The Spy who Loved

Puncturing the myths surrounding ‘Agent Sonya’.

Ursula Kuczynski, also known as Ruth Werner, Ursula Beurton and Ursula Hamburger.

In 1989, as the twice-decorated KGB agent Colonel Ursula Kuczynski shored up the floundering GDR at public rallies in East Berlin, British spy writers turned to tired cliches. ‘Agent Sonya’, wrote Chapman Pincher, had ‘no doubt, obliged her comrades with some easy sex.’ The novelist Michael Hartland assumed she was lured into Soviet intelligence by her lover, Richard Sorge. With so little known about ‘Agent Sonya’, such portraits carried weight.

But two years later, Kuczynski’s memoir Sonya’s Report was published in English and she was giving interviews in London. She was bemused by such claims, telling me that she was heavily pregnant when she first met Sorge and far more concerned with being exposed as a Soviet agent than with affairs of the heart. In fact, she was recruited through Sorge’s lover, the American writer Agnes Smedley. 

Ben Macintyre’s biography, which draws on a wealth of archival material released over the past two decades, translations of Kuczynski’s novels (under the pen name Ruth Werner) and her intimate correspondence, offers a corrective. The Sonya of Macintyre’s account is a complex character, a committed communist from her childhood in 1920s Germany and an ambitious woman who endured long separations from her children. As Kuczynski said: ‘Every woman has that conflict and mine was worse because of the danger involved.’ 

Born into a large, bourgeois Jewish family in Berlin in 1908, Ursula joined the Communist Party as a teenager. Her sympathy for the disabled veterans of the Great War, who begged on the streets, fuelled her idealism to create an egalitarian society. After moving with her architect husband Rudi Hamburger to Shanghai, Smedley, then a correspondent for the Frankfurter Zeitung, recruited her into ‘illegal work’. Mrs Hamburger loathed the ‘alien world’ of Shanghai’s expatriate community but, as Macintyre reveals, their home was perfect as a safehouse for Sorge, who met his Chinese communist contacts there.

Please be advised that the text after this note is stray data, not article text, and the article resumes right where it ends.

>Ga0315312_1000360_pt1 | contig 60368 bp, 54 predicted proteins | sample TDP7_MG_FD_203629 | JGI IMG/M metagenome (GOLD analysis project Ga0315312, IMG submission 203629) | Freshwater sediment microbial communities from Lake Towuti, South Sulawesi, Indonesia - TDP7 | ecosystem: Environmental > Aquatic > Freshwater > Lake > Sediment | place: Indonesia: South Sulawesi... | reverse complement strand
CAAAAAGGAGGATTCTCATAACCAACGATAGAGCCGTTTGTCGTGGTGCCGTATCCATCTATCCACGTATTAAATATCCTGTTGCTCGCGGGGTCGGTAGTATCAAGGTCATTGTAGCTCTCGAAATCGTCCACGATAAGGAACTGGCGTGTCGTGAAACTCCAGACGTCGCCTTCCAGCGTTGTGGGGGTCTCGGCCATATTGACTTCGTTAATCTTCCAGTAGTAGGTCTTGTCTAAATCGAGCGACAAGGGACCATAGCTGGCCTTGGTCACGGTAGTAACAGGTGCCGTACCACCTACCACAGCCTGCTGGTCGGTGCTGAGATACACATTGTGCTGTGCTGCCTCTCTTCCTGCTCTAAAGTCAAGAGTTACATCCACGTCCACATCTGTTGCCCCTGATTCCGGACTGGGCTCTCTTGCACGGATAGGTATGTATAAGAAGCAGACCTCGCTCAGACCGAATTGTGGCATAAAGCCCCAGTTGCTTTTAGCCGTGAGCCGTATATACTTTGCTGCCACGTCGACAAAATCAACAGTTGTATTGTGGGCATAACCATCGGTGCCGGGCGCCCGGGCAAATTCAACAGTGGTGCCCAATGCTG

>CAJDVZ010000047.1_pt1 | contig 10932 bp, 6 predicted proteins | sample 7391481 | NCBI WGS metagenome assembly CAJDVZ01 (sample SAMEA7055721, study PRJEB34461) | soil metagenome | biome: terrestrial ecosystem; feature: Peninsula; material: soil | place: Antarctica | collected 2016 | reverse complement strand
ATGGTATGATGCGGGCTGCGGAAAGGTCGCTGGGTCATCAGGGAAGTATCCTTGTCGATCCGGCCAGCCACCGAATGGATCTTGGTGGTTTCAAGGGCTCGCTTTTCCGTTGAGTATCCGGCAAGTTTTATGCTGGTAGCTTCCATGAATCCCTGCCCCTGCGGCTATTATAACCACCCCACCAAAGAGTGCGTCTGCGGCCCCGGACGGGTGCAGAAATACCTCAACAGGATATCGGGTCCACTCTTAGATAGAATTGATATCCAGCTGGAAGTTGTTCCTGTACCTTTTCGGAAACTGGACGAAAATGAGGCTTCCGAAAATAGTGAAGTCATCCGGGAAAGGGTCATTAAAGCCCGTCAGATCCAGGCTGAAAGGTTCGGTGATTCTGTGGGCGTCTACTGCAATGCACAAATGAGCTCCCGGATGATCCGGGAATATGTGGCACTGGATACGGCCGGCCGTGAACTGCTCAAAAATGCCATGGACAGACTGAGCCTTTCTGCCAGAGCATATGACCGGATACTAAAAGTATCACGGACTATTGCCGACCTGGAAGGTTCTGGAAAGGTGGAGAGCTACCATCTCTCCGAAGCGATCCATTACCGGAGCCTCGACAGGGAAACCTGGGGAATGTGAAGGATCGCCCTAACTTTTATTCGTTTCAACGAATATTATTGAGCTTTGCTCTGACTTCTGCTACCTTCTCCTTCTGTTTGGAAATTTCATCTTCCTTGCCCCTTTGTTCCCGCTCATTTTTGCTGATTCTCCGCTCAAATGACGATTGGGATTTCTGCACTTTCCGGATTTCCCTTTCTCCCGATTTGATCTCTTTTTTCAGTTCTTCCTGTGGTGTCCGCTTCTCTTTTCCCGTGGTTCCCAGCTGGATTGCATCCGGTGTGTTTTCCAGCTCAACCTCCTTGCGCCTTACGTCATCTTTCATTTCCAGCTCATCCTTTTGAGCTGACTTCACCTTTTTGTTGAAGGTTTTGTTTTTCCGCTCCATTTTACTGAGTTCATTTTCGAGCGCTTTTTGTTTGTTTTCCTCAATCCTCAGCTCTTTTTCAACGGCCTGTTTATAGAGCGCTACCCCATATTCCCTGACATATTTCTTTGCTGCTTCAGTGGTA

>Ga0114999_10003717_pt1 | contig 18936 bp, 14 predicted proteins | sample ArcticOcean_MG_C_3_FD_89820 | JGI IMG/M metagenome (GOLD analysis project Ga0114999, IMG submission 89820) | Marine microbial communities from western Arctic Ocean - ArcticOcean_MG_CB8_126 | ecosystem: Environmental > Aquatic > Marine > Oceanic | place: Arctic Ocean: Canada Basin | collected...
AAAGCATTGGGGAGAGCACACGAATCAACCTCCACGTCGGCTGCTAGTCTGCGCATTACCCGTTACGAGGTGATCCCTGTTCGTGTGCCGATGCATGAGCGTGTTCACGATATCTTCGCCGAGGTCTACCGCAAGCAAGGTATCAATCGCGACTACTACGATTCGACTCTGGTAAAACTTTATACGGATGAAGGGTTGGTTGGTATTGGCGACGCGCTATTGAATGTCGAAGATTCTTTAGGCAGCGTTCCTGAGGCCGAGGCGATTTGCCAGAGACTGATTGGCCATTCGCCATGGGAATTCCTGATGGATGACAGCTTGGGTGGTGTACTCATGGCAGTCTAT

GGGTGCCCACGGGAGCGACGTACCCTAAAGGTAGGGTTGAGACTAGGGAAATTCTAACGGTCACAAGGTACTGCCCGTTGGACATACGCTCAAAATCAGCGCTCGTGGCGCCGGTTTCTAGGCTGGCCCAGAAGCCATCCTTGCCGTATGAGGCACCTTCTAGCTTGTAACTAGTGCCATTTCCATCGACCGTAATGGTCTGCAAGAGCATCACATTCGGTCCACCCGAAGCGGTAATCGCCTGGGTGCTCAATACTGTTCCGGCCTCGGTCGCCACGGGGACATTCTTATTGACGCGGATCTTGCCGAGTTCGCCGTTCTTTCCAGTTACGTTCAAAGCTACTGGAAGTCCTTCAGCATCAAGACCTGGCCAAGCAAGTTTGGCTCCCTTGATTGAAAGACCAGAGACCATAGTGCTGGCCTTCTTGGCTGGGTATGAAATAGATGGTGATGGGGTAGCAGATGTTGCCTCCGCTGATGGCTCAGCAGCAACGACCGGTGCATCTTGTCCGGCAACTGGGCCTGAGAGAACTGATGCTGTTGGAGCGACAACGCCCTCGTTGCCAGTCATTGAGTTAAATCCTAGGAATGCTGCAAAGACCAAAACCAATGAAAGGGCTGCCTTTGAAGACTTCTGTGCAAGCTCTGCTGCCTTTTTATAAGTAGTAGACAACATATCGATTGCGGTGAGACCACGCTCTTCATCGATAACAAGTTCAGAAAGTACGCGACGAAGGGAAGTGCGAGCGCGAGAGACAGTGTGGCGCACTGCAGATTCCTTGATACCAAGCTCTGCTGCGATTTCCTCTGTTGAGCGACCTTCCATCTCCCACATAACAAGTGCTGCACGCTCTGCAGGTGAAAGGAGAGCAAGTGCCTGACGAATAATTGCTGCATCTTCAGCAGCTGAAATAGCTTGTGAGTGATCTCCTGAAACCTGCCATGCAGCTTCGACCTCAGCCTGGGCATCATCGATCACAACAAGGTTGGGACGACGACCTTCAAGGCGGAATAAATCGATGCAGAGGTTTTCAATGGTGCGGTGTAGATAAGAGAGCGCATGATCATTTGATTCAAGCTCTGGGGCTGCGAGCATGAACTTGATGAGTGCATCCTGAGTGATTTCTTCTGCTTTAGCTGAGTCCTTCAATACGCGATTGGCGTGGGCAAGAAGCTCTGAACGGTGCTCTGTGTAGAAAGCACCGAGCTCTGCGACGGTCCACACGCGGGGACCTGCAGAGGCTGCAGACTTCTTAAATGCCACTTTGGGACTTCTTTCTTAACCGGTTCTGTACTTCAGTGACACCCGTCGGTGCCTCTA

Macintyre adds depth to the known details of Kuczynski’s story, confirming that Sorge, ‘the most senior spy in Shanghai’, was Sonya’s lover. As her eldest son Michael would comment: ‘She was always in love with [Sorge].’ When Sorge left Shanghai, she was recommended for espionage training in Moscow, which meant leaving Michael, then aged two. According to Macintyre, ‘Ursula defended that bleak decision for the rest of her life. But never quite forgave herself.’ 

Ursula’s next assignment was in Japanese-occupied Manchuria, where, with her fellow Soviet agent, Johann Patra, with whom she had a daughter, they aided the Chinese communists. Despite the complication of a baby and her Jewish religion, Ursula was sent to Poland and then Switzerland, where she married another fellow agent, an Englishman, Len Burton. Ironically, the greatest threat posed to her ‘revolutionary work’ came in 1940 when her nanny, Olga Muth, shopped Ursula to an unconvinced British Consulate in Montreux. 

The family fled to England where Ursula would pull off an espionage coup as the ‘messenger boy’ for Klaus Fuchs, whose formulas for the atomic bomb she transmitted to Moscow. When the Burtons departed for Berlin in 1950, following Fuchs’ arrest, Ursula went undetected. She had survived the Stalinist purges and evaded detection for nearly two decades. Maybe the spy catchers’ obsession with female agents offering ‘easy sex’ provided professionals like Kuczynski with the perfect cover.

Agent Sonya: Lover, Mother, Soldier, Spy
Ben Macintyre
Viking 377pp £25 

Julie Wheelwright is the author of Sisters in Arms: Female Warriors from Antiquity to the New Millennium (Osprey, 2020).